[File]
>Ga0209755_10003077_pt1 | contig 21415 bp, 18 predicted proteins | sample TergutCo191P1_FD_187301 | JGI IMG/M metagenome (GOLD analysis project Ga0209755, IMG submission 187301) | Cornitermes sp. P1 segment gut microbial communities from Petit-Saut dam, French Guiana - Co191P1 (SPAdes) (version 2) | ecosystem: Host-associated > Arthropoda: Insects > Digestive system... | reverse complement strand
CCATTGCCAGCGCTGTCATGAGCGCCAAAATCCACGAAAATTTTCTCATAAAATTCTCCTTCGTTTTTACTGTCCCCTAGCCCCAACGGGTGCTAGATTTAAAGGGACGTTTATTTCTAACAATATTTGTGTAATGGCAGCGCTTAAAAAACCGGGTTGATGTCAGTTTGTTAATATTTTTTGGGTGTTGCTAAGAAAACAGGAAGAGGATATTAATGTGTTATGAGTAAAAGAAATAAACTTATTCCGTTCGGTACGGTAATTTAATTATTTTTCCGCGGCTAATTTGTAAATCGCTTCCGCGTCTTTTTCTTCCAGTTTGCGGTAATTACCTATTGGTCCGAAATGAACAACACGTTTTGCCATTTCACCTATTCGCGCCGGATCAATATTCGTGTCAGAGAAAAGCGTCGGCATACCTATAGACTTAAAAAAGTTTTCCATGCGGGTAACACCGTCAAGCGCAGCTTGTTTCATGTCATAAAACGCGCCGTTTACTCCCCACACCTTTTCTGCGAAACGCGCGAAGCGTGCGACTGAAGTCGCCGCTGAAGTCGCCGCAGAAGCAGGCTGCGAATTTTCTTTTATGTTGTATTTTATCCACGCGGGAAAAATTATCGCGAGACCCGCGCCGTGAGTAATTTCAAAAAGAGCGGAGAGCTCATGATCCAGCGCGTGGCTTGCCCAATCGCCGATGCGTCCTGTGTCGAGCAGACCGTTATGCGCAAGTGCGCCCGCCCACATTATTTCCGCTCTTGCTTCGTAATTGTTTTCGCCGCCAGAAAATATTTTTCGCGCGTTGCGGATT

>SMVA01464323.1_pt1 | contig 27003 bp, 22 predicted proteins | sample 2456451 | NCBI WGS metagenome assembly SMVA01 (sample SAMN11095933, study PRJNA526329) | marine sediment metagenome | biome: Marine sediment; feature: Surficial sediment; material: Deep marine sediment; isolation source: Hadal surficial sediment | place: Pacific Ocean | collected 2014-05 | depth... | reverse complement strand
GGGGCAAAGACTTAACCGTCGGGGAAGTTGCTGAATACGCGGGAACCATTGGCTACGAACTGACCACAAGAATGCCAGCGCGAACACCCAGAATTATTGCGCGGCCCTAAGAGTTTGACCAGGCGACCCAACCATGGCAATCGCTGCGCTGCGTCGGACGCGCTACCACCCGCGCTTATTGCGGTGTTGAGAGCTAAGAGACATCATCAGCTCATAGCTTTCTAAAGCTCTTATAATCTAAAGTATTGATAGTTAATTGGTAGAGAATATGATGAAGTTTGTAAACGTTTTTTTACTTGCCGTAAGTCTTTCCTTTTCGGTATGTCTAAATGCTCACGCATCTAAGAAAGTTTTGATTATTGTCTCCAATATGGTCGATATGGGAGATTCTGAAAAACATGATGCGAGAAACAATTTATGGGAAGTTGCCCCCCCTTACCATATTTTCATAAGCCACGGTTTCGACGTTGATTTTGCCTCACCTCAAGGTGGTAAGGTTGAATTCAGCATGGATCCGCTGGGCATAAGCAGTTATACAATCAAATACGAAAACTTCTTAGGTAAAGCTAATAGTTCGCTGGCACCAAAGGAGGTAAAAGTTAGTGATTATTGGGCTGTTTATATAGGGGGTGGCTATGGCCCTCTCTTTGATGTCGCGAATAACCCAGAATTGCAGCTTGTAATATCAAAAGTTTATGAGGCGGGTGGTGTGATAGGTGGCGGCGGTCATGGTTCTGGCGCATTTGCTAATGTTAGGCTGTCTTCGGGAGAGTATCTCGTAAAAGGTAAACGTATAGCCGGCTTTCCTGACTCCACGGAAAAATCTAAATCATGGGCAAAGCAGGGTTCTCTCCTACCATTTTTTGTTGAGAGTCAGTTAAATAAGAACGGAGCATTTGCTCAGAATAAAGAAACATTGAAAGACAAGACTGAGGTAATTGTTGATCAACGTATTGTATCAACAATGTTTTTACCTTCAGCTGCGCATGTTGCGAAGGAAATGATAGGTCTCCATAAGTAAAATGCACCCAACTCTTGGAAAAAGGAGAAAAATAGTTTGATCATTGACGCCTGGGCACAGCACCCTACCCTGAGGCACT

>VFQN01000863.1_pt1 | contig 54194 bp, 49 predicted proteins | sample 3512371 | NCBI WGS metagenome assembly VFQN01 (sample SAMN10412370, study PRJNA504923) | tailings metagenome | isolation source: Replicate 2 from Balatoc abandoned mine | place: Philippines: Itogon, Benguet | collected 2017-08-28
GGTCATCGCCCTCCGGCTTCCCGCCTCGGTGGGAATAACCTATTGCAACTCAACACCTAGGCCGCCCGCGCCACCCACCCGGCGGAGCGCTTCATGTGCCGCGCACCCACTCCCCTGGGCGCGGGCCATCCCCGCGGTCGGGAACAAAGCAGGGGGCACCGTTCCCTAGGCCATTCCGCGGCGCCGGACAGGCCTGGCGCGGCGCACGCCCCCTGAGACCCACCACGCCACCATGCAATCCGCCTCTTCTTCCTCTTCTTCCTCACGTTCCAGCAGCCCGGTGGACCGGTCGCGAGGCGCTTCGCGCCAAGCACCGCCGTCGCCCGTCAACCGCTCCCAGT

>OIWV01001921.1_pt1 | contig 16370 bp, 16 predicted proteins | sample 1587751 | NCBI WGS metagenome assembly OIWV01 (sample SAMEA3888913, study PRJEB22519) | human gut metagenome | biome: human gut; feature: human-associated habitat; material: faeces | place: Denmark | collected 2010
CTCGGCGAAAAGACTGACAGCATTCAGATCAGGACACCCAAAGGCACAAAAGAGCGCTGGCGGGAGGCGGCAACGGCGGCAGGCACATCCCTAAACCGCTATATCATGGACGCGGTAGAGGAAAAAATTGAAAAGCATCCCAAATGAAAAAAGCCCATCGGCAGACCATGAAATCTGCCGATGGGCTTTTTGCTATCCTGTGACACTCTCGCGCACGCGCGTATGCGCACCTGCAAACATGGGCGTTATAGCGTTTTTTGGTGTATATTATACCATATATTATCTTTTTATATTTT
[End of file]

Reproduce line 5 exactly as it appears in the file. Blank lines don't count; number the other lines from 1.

>VFQN01000863.1_pt1 | contig 54194 bp, 49 predicted proteins | sample 3512371 | NCBI WGS metagenome assembly VFQN01 (sample SAMN10412370, study PRJNA504923) | tailings metagenome | isolation source: Replicate 2 from Balatoc abandoned mine | place: Philippines: Itogon, Benguet | collected 2017-08-28